The past, present and future of land reforms
Land reforms and bringing down feudalism are popular ideas, but very few understand the legal hurdles the state must overcome to implement change.
The politics of land reform have always been tenuous in this country, with the populist rhetoric very much opposed to the reality.
Land reform has always been a very popular slogan among those who view feudalism as the biggest problem that this country faces, but it is important to keep in mind the historical realities and legal problems reforms would face.
Popular views about land reforms, feudalism
In the classical definition, land reform remains the re-distribution of land amongst small land owners by expropriating land from large land owners. In short, land reform has usually meant breaking up large land holdings and thereby changing the pattern of ownership of land in the country to prevent concentration of land – and ultimately wealth – in a select few hands.
By and large, the existence of such a system hampers social progress and landless peasants remain politically weak – therefore unable to seek solutions to the problems facing their existence. The concept of land reform arises from the fact that concentration of land is deemed as an undesirable to social and economic equality.
Anybody born in an urban middle class family is ideologically opposed to feudalism. From illiteracy, to lack of healthcare to absence of social welfare and lack of rule of law, everything is attributed to feudalism. While not necessarily incorrect, this view is an extreme simplification that ignores changes in patterns of land holdings in the country and what feudalism means in an era of urbanization and modernity.
Feudalism, in the form of large land holders having social, political and often local legal and religious power is a tribal notion that must be tackled appropriately. However, the power of the feudal has constantly withered away in a modernizing society– even if it has remained comparatively powerful in our country as compared to others.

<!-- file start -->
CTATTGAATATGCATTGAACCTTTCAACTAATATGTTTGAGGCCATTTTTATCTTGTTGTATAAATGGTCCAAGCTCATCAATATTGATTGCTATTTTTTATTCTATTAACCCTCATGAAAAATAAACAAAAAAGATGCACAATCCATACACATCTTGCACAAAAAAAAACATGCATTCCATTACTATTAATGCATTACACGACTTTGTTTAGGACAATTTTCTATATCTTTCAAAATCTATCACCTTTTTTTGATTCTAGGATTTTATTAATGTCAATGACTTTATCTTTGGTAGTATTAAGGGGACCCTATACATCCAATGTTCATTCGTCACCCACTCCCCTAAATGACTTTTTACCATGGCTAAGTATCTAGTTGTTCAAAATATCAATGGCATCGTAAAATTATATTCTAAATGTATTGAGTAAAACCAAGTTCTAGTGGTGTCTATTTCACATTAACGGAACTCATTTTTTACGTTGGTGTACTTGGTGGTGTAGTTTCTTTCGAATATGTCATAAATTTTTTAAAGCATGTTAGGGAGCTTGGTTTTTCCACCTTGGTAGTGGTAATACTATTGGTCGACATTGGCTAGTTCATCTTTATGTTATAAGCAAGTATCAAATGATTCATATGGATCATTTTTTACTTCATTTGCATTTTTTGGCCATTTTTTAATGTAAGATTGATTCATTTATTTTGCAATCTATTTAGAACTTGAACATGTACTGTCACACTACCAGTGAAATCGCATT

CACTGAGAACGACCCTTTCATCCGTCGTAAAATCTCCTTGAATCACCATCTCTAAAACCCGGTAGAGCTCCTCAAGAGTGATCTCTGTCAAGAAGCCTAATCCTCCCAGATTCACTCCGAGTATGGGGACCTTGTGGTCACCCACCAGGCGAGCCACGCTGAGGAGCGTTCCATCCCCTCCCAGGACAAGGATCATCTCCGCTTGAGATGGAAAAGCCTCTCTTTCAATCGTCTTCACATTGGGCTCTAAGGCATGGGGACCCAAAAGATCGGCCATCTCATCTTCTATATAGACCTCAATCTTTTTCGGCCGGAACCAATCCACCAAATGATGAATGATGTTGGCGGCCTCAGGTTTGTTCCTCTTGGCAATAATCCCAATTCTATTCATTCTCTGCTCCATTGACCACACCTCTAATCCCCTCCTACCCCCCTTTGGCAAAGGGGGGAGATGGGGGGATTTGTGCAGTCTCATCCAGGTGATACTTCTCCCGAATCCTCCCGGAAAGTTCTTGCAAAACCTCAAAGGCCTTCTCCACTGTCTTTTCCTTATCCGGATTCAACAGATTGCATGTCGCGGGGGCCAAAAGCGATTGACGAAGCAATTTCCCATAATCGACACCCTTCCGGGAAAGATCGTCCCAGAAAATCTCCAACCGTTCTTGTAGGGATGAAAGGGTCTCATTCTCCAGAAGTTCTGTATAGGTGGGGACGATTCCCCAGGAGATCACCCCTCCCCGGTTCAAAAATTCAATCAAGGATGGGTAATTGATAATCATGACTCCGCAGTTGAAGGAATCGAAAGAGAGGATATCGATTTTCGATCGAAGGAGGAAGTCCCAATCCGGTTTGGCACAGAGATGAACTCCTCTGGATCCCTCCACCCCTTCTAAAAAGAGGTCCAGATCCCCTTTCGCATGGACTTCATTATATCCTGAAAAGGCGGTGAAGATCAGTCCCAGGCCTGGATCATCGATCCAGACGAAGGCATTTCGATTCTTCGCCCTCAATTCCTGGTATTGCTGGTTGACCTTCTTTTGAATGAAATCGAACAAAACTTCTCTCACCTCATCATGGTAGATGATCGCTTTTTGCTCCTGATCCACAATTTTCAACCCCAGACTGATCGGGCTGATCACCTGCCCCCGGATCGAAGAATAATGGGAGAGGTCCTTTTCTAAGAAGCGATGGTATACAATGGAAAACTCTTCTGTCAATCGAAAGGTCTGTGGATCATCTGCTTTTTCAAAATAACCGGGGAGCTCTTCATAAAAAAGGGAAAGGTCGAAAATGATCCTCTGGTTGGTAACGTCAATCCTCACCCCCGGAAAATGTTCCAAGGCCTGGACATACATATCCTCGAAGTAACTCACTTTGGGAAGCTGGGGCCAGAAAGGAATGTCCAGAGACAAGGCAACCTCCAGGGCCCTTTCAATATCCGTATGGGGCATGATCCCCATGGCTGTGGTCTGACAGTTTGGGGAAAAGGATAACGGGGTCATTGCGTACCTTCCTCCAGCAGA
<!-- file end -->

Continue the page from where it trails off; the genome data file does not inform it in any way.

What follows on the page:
This is not a defence of feudalism, but rather a statement that it is a concept and problem skewed in the understanding of the urbaniites whose short term-ism and lack of intellectual rigor concerning social problems leads to redundant views that are distant from reality.
At the time of Independence, the first government review of land and tenure reforms was tackled in the province of Sindh. Constituted by the Government of Sindh in March 1947, the Government Hari Enquiry Committee (1947-48) declared that the problems of Haris were of the their own creation or natural problems or government neglect, the landlord (jagirdar, zamindar, sardar, etc) was in fact a friend of the hari and land reforms were deemed undesirable and even a loss for the hari.
One member of the committee however dissented with the majority opinion and his minute of dissent was not published until April, 1949. The dissenter, Muhammad Masud an ICS officer wrote that the condition of haris was deplorable, the differences between the landlord and the hari too severe and unfair and therefore land reforms were necessary. In his notice of dissent, he recommended abolishment of zamindari system, expropriation of land from landlords with minimum compensation, and that absolute ownership of land be vested in the State.